Ignacio Long was the Argentinean bassist with the show band. The show band read the charts and backed the dancers in the theatrical presentations. We saw Piano man and I’ve got the music in me, both variety collections of pop songs. Great songs, impressive costumes, professional dancers, but inane entertainment. Totally as expected and we enjoyed it immensely. (Ships are just floating resorts and none too intellectual, so you may as well go with the flow). But Ignacio was a nice player. I caught him in a guitar duo on fretless Jazz bass, and his grooves were steady and percussive and his solos were nicely melodic. He played a 5-string Ibanez in the Stage band. No surprise that he’s a graduate from Berklee. Ignacio was mostly playing electric on board and was nice enough to lend me his double bass for a few days to run a few scales. Many thanks.

Ignacio was playing with Australian trumpeter Gordon Dedman in the stage band, and also in their incarnation as the Big Band / Orchestra. I caught the Big Band playing arranged swing (Basie, Goodman, show tunes) in one bar, and the Orchestra playing Dixie and dance sets the next day. Gordon was on leave from the Australian Army Band (can you believe it!) and also plays with James Morrison’s Swing Street and has often played around Canberra (small world). I also said a few words to Joe Barna, the drummer. He’s from NYC and his teacher is John Riley who recently visited Canberra (smaller world still). The full band was Bill Hamilton (trombone), William Todd IV (saxes, flute, clarinet), Ignacio Long (bass), Joe Barna (drums), Gordon Dedman (trumpet, flugel) and Steve Lee (piano, band leader).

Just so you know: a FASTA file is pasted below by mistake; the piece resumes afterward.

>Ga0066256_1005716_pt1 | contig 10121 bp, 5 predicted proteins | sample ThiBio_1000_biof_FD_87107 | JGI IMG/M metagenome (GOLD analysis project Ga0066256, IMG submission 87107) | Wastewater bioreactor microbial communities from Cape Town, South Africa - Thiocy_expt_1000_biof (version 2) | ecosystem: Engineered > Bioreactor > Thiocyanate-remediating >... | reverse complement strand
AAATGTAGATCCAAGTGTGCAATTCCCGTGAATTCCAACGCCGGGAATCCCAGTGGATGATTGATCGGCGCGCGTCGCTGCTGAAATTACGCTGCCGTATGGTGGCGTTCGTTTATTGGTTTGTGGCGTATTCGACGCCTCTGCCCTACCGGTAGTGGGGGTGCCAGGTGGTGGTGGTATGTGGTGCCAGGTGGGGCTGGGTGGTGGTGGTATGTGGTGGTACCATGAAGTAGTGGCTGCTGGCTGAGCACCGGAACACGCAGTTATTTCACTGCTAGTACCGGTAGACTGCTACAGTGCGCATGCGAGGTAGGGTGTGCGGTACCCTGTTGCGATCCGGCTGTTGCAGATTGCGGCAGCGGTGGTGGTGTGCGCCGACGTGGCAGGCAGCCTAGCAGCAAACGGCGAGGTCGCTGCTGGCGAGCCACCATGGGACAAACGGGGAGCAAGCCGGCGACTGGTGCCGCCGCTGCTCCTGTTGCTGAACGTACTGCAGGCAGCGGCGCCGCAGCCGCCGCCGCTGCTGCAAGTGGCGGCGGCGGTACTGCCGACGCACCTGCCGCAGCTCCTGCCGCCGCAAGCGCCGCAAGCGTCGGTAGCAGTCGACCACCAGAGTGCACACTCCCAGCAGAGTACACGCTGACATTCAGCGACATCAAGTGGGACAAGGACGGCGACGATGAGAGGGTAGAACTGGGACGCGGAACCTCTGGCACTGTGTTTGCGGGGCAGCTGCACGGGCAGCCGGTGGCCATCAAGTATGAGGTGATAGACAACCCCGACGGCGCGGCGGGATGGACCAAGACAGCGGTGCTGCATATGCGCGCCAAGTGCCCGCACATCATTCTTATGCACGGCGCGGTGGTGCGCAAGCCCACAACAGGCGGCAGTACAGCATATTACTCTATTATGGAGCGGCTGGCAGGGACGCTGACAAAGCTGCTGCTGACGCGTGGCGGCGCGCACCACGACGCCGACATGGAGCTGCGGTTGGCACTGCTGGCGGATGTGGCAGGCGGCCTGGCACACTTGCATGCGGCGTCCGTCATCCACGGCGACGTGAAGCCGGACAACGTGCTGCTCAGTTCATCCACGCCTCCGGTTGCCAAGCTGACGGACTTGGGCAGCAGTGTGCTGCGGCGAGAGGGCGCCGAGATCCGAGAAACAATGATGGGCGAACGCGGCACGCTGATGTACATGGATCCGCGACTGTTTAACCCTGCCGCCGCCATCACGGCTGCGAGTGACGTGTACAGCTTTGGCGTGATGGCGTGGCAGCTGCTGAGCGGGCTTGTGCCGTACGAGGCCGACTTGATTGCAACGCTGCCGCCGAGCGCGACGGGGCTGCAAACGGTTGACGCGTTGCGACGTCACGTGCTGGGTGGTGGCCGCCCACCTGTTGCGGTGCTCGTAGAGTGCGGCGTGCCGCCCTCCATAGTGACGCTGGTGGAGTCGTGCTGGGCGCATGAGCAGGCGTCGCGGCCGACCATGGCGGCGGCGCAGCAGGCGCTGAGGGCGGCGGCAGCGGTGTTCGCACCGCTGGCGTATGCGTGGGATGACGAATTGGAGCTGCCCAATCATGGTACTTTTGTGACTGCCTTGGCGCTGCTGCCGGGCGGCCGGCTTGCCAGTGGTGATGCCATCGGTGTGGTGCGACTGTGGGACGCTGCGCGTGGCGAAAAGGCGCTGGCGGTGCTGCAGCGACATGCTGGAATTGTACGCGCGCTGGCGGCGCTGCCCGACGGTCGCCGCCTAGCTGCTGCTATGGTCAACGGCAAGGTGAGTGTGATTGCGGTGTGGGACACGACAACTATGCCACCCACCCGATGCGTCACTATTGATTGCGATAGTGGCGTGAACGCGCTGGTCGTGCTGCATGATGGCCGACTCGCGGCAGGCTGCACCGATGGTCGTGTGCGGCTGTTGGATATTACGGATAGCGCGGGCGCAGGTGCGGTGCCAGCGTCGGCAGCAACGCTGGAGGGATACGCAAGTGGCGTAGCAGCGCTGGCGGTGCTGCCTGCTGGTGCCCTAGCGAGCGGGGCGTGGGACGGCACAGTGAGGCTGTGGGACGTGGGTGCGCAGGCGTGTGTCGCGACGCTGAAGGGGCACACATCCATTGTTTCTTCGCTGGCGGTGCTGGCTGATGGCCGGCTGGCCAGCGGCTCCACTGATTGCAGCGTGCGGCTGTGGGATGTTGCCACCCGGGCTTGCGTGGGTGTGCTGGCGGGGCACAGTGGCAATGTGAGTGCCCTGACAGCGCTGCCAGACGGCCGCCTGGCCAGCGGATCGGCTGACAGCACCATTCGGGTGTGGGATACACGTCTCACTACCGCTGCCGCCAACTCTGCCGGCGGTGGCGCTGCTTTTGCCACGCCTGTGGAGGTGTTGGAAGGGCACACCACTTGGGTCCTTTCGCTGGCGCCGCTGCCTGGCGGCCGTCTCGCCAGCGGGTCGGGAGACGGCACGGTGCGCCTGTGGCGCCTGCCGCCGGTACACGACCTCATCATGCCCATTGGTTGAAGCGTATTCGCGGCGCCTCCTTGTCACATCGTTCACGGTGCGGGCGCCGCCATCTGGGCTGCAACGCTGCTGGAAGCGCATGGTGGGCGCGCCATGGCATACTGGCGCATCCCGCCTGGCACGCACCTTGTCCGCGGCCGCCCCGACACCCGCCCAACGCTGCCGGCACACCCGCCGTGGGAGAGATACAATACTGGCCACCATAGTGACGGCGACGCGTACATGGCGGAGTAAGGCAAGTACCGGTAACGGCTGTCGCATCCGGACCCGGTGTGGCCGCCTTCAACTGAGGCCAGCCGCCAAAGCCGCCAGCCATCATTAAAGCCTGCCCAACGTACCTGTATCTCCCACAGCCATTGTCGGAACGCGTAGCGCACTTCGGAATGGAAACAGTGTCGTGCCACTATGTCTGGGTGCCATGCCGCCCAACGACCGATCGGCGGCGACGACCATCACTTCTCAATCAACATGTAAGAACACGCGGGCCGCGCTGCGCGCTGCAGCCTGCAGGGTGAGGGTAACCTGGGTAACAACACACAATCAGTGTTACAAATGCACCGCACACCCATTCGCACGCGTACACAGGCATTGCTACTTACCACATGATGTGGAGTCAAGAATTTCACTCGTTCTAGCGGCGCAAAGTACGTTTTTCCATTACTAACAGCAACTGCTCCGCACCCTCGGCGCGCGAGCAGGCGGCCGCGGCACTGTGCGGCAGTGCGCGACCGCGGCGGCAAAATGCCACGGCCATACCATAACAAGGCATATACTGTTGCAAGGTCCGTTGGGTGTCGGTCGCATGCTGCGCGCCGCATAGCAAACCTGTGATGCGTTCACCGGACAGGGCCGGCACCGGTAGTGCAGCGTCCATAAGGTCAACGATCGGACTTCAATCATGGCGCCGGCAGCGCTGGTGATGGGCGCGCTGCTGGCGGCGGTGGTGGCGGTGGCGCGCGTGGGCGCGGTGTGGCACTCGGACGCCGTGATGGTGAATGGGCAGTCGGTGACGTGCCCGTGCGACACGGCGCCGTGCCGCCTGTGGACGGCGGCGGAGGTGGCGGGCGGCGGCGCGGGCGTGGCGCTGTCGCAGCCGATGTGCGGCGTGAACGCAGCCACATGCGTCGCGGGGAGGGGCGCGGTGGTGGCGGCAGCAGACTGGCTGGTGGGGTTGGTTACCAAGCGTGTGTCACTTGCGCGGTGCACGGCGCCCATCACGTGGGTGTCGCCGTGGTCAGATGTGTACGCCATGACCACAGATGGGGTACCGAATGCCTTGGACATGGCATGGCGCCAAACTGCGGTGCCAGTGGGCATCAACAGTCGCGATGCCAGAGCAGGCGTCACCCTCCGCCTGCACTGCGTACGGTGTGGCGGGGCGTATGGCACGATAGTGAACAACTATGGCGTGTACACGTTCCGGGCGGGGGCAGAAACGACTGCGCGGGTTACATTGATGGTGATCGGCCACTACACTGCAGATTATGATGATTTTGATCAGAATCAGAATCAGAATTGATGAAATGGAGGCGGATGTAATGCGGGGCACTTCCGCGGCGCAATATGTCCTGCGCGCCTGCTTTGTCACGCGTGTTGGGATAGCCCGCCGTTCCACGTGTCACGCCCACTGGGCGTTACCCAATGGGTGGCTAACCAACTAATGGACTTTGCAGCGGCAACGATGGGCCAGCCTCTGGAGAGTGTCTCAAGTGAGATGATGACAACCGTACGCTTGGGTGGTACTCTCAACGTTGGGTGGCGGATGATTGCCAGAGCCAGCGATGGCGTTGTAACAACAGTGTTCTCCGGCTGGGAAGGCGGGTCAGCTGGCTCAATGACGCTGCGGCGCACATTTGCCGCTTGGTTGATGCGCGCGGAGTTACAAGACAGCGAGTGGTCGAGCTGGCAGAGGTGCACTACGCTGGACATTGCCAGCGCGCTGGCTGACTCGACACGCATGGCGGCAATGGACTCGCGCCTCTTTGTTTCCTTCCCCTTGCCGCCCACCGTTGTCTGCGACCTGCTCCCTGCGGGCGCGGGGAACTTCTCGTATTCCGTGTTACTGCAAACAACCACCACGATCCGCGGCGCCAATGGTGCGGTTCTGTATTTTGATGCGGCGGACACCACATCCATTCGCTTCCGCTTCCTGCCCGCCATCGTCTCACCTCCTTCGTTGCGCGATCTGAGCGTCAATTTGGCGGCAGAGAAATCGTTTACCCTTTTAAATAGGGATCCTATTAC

Sol Provider was one of the dance bands. It was a quintet of two female vocalists with keys, drums and bass. The players were from Ghana and I think one singer was from South Africa. Nicely gathered sets that merged latin and country and rock’n’roll and disco, and broke styles with neat ballads and waltzes. This was my old 60/40 entertainment with a lively beat and joyous presentation. The two women harmonised nicely and the instrumental trio was surprisingly full with keys doing horn parts aptly reminiscent of the originals and drums and bass enjoying busy grooves. The band comprised Cleveland White (drums, band leader), Rhona Gravesande (vocals), Nancy Osborne (vocals), Remo Bowen (bass) and David John (keys). I dug this band.

24 August 2011